Baroness Barran MBE, parliamentary under-secretary of state at the UK’s Department of Education, explained how the global approach to education must change. “We have heard today, so powerfully, the impact of not educating girls. There is also an opportunity to really fast-forward the rights of women and girls. There is a huge economic and societal opportunity. In this country, in engineering, only about 23% of jobs are taken by girls. We have announced our draft sustainability and climate education strategy to address that.
“Education prepares women to develop climate solutions, secure green jobs and address issues”
“I was so touched by the comments about indigenous communities, knowledge that is sensitive to different communities around the world, and the need to give them the power to make changes in their school and to be recognised by the work we do – which is why we have also announced new climate leaders awards for young people that we hope will really celebrate the commitment that so many of you show.”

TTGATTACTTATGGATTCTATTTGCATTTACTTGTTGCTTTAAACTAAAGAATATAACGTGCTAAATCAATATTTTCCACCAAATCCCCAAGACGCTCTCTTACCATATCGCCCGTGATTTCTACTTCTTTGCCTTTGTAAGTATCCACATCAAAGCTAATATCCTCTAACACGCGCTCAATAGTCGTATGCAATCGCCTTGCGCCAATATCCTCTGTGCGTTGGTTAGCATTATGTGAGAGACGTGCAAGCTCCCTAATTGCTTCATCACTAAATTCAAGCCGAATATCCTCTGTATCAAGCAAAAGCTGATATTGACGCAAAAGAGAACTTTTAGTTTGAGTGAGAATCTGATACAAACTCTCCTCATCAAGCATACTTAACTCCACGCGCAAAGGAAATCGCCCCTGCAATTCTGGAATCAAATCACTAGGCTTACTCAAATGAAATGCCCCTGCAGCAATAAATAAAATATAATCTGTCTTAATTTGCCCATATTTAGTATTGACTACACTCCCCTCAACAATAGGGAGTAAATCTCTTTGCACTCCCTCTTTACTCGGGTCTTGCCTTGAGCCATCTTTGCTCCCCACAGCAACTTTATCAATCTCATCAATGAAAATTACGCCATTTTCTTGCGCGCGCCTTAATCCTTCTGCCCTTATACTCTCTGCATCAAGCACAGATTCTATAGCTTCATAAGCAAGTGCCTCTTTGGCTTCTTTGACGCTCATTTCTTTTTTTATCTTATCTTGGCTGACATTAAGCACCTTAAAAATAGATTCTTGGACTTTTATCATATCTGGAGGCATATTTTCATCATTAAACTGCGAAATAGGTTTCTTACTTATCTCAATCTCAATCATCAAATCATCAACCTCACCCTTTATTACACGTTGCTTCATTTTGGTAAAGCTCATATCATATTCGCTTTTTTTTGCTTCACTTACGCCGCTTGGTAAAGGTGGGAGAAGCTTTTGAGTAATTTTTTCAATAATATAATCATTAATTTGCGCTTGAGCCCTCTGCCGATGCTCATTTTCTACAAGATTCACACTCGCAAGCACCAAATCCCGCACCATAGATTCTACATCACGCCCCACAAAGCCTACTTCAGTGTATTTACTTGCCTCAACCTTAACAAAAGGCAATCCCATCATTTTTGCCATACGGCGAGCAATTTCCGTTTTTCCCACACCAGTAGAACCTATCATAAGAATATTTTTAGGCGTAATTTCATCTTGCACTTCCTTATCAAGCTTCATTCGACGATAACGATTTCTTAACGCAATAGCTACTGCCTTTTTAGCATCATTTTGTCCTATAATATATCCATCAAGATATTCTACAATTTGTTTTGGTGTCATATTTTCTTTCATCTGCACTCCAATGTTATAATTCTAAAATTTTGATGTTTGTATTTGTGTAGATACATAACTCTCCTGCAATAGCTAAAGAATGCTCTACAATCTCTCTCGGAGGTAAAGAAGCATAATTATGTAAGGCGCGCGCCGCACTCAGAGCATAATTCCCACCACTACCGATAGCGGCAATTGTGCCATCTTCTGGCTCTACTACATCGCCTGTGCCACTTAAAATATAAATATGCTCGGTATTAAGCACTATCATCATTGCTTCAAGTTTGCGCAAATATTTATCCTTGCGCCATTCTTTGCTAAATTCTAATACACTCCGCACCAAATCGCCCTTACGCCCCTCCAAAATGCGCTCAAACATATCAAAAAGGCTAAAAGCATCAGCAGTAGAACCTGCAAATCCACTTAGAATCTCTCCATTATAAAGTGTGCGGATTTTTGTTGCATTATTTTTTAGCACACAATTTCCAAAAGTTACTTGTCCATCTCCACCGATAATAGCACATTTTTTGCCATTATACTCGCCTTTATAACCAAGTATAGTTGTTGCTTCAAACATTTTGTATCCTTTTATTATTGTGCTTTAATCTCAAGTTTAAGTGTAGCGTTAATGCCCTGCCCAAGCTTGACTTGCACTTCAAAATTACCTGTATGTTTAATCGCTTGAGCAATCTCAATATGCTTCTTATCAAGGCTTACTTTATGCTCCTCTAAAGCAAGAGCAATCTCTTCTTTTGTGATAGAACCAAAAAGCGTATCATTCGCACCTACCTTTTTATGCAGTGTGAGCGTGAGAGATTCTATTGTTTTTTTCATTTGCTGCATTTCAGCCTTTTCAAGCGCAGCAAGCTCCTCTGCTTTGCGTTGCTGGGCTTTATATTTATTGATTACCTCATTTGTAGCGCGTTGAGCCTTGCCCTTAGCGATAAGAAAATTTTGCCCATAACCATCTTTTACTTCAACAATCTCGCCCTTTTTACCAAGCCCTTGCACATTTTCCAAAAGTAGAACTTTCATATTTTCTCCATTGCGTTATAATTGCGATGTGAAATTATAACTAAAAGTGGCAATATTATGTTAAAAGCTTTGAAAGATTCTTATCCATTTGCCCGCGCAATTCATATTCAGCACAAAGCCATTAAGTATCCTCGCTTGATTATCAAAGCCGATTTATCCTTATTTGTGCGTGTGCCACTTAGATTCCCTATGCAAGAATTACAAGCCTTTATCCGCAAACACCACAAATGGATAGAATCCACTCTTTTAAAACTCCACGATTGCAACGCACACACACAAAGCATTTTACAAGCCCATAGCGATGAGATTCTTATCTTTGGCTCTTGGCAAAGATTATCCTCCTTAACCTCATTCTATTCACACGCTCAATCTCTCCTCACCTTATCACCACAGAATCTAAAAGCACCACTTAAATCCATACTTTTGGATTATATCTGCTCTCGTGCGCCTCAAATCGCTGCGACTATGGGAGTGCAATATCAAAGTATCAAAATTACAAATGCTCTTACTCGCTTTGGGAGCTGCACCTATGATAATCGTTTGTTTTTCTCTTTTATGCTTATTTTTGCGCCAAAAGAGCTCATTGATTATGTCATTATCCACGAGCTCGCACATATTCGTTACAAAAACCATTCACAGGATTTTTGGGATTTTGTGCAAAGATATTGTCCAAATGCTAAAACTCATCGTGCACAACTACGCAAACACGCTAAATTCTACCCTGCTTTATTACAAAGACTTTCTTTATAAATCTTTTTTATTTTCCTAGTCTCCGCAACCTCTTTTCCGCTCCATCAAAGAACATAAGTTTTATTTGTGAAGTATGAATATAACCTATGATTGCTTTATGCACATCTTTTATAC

Call to action
Thousands of young leaders around the world have made five recommendations:
- Recognise and prioritise the role of quality education in climate action
- Implement a gender transformative approach to education
- Deliver the commitments of the Gender Action Plan of COP25
- Include children and youth in COP official negotiations
- Put young people and gender transformative educational approaches at the heart of developing Nationally Determined Contributions (NDCs).
In a final message, Malala Yousafzai, co-founder of the Malala Fund, said:
“For some of our world leaders, this may just be background noise, but for girls and young women, they see the hardest effects of climate change, and the decisions our leaders make today will determine their future. We cannot hope to build resilience for the decades ahead unless we educate our children – especially girls.
“Education prepares women to develop climate solutions, secure green jobs and address issues at the heart of this crisis. Girls and young women are demanding action and calling for climate education in their schools, and asking for the tools they need to help their communities adapt, to develop innovative solutions, and imagine a future where they can thrive.”